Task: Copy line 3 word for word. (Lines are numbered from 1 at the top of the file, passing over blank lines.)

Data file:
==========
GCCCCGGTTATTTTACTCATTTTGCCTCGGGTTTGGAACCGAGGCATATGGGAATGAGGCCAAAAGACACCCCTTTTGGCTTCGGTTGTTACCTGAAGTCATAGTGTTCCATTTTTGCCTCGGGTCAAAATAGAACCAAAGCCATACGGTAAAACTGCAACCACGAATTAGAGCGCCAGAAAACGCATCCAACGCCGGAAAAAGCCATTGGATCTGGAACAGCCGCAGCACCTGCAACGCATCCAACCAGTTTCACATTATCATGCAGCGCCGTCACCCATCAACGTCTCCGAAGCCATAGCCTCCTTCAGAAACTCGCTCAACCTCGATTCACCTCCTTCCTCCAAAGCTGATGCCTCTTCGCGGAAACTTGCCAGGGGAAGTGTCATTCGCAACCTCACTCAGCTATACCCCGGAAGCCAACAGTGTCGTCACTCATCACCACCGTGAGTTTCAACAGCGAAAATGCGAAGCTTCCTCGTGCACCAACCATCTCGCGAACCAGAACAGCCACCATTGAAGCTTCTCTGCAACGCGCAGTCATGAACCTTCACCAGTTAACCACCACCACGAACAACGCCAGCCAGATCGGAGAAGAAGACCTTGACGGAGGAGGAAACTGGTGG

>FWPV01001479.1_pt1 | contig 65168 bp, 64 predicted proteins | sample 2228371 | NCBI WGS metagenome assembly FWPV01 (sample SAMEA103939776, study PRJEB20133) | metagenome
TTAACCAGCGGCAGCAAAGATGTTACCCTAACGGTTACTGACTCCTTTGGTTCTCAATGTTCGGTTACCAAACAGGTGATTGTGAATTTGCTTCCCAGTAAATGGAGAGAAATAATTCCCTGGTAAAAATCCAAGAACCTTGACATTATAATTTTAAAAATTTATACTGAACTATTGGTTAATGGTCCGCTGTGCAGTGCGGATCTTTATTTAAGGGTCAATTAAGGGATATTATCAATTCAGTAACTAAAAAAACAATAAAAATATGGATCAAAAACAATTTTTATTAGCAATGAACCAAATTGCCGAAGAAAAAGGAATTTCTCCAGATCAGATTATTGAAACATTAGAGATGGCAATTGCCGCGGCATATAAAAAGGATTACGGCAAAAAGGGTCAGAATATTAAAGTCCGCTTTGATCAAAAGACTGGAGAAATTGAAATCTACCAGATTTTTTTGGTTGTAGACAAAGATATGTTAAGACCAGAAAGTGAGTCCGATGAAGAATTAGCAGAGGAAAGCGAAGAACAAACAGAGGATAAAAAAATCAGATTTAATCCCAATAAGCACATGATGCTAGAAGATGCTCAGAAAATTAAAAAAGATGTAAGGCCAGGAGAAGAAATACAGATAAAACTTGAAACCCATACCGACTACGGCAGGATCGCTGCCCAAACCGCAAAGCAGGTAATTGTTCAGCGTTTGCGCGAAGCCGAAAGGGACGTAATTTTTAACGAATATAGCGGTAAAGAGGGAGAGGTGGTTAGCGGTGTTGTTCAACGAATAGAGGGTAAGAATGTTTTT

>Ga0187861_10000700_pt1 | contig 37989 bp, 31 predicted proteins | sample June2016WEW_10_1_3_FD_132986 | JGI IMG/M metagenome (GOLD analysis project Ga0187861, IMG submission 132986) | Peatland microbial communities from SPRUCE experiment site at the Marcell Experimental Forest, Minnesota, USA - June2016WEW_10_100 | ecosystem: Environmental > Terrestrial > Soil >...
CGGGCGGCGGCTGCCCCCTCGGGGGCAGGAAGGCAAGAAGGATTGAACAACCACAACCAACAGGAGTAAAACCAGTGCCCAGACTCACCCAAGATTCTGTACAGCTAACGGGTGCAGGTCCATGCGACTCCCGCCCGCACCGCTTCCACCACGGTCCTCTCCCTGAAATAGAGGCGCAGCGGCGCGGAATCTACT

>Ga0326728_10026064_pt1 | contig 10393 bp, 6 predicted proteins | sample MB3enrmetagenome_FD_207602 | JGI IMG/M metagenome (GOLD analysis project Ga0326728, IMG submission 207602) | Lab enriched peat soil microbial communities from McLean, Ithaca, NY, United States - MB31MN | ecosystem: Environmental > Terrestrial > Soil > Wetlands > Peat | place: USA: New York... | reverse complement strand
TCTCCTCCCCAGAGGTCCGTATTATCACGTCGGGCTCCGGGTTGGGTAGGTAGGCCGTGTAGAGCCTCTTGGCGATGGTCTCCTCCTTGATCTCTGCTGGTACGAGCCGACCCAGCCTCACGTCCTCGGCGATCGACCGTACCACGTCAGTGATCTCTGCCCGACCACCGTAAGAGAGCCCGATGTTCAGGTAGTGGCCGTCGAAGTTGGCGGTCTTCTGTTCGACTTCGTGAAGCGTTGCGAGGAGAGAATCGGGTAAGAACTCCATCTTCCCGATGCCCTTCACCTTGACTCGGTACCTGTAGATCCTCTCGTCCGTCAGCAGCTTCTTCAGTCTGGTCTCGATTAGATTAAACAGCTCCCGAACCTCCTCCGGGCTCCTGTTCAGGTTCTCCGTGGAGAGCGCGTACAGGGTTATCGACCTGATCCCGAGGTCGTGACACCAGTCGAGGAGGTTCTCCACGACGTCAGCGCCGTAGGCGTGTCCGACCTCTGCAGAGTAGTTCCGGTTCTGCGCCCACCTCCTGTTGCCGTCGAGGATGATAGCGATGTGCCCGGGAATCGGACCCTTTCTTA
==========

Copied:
TTAACCAGCGGCAGCAAAGATGTTACCCTAACGGTTACTGACTCCTTTGGTTCTCAATGTTCGGTTACCAAACAGGTGATTGTGAATTTGCTTCCCAGTAAATGGAGAGAAATAATTCCCTGGTAAAAATCCAAGAACCTTGACATTATAATTTTAAAAATTTATACTGAACTATTGGTTAATGGTCCGCTGTGCAGTGCGGATCTTTATTTAAGGGTCAATTAAGGGATATTATCAATTCAGTAACTAAAAAAACAATAAAAATATGGATCAAAAACAATTTTTATTAGCAATGAACCAAATTGCCGAAGAAAAAGGAATTTCTCCAGATCAGATTATTGAAACATTAGAGATGGCAATTGCCGCGGCATATAAAAAGGATTACGGCAAAAAGGGTCAGAATATTAAAGTCCGCTTTGATCAAAAGACTGGAGAAATTGAAATCTACCAGATTTTTTTGGTTGTAGACAAAGATATGTTAAGACCAGAAAGTGAGTCCGATGAAGAATTAGCAGAGGAAAGCGAAGAACAAACAGAGGATAAAAAAATCAGATTTAATCCCAATAAGCACATGATGCTAGAAGATGCTCAGAAAATTAAAAAAGATGTAAGGCCAGGAGAAGAAATACAGATAAAACTTGAAACCCATACCGACTACGGCAGGATCGCTGCCCAAACCGCAAAGCAGGTAATTGTTCAGCGTTTGCGCGAAGCCGAAAGGGACGTAATTTTTAACGAATATAGCGGTAAAGAGGGAGAGGTGGTTAGCGGTGTTGTTCAACGAATAGAGGGTAAGAATGTTTTT